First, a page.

Access and Closure Techniques with the Impella Left Ventricular Assist Device
- Volume 20 - Issue 4 - April 2012
- Posted on: 3/28/12
- 0 Comments
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Over the last decade, significant developments have been made in the treatment of heart disease, including the introduction of percutaneous left ventricular assist technologies and percutaneous repair catheters for structural heart disease and endovascular aortic repair. Typically, these procedures require placement of large arterial sheaths (13-24 French [Fr]) for delivery. Meticulous vascular access is essential for successful large-vessel sheath insertion and to minimize vascular complications. The Impella 2.5 (Abiomed, Inc.) device is a 12 Fr intravascular microaxial blood pump that delivers up to 2.5L/min of cardiac output and is utilized in complex coronary interventions. The Impella 5.0 is a 21 Fr miniaturized rotary blood pump that is capable of delivering up to 5L/min, which most often requires surgical implantation. Herein is a description of various techniques for vascular access and closure with the Impella devices.
It has been almost sixty years since Seldinger (1953)1 first described his technique for gaining access to a vessel. Yet it is only in recent years that certain steps to improve the technique and minimize complications have become more widely applied. In addition to acknowledging the need for an anterior wall puncture, techniques are now designed to avoid ‘high sticks’ above the inferior-most sweep of the epigastric artery which marks the inguinal ligament (predisposing patients to an eighteen-fold increase in retroperitoneal hemorrhage) and ‘low sticks’ below the femoral bifurcation into the superficial femoral artery and profunda femoral artery [predisposing patients to pseudoaneurysms and arterio-venous (AV) fistulas].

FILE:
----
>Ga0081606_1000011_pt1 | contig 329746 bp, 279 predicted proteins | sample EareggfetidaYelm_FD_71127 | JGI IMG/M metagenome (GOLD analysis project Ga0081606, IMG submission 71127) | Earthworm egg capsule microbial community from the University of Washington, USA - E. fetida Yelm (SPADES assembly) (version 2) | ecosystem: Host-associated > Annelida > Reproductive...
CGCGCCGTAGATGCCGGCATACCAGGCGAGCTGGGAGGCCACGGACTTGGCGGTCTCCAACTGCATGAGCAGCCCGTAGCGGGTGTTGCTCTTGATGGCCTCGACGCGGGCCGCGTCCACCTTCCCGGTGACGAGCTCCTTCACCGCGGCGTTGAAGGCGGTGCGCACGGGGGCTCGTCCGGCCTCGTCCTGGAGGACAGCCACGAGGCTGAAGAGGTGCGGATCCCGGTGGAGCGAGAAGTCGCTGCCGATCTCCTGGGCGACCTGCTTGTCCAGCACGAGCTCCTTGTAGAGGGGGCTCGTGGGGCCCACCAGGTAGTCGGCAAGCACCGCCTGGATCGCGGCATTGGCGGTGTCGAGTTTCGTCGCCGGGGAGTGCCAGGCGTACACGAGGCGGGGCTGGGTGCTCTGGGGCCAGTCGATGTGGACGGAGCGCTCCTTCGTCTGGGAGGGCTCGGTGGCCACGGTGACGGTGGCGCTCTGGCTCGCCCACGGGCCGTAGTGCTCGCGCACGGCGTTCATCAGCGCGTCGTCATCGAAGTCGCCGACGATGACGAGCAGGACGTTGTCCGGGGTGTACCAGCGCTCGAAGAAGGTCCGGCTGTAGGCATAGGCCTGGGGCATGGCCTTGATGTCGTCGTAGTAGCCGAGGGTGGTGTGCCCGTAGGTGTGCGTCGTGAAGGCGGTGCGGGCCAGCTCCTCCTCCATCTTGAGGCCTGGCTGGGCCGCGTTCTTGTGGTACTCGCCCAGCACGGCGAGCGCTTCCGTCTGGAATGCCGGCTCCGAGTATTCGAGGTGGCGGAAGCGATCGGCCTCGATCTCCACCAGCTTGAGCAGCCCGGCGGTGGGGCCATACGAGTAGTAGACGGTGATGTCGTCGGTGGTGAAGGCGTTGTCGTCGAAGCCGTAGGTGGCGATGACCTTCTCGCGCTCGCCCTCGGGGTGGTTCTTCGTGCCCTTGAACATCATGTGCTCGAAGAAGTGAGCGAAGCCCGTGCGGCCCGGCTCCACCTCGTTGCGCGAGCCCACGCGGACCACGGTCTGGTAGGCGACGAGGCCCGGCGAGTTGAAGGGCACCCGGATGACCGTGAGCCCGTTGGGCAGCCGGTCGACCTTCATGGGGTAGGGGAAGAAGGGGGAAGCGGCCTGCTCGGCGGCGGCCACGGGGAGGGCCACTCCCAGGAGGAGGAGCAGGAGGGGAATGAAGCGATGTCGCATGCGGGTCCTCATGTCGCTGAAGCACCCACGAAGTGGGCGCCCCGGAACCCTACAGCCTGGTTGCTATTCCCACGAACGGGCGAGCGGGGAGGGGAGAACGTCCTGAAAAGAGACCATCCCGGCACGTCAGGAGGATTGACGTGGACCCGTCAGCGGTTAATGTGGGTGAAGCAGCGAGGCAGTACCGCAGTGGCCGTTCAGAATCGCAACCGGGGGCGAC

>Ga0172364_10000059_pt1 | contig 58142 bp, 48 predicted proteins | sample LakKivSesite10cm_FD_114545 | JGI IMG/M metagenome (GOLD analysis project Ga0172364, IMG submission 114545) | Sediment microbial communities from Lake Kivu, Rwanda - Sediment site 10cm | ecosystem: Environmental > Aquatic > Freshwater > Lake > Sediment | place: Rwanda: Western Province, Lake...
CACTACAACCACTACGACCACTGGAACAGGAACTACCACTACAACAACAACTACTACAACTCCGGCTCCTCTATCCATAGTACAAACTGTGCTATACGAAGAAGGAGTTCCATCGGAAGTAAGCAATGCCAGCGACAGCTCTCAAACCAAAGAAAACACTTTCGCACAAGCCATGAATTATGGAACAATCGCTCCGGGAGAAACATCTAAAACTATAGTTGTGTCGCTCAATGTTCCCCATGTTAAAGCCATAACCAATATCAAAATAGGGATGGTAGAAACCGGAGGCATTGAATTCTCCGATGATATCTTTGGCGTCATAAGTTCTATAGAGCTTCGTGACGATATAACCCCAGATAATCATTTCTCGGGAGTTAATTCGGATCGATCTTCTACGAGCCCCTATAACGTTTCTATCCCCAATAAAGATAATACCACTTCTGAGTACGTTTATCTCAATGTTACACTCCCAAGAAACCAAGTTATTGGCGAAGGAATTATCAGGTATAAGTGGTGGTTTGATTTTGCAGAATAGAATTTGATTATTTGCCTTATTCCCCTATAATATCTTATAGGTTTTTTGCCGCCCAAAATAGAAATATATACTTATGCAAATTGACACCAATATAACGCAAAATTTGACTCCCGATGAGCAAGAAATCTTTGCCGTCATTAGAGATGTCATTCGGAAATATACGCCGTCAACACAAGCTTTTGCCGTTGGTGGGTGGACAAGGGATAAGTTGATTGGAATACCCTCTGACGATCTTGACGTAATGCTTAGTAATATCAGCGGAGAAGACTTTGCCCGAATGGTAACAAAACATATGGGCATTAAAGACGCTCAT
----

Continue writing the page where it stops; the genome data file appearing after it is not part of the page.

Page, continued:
Traditional anatomic landmark guidance for femoral access using the inguinal skin crease, maximal femoral pulse, and bony landmarks are being abandoned for fluoroscopy-guided access.2 Fluoroscopy-guided access of the common femoral artery at a ‘sweet spot’ or ‘cumulative target zone’ 5-14 mm below the middle of the femoral head3 is increasingly accepted as the standard practice to reduce complications.4 The use of adjunctive ultrasound guidance, though often practiced in radiology labs, is not as well adopted in cardiology labs. Further improvements, including use of a micropuncture needle and contralateral angiography techniques, can be used to further minimize complications while optimizing accuracy.5,6
Identifying individual patient risk factors is an important aspect of care during cardiac catheterization and vascular access.7 The following list summarizes patient characteristics that may increase the risk for development of vascular complications: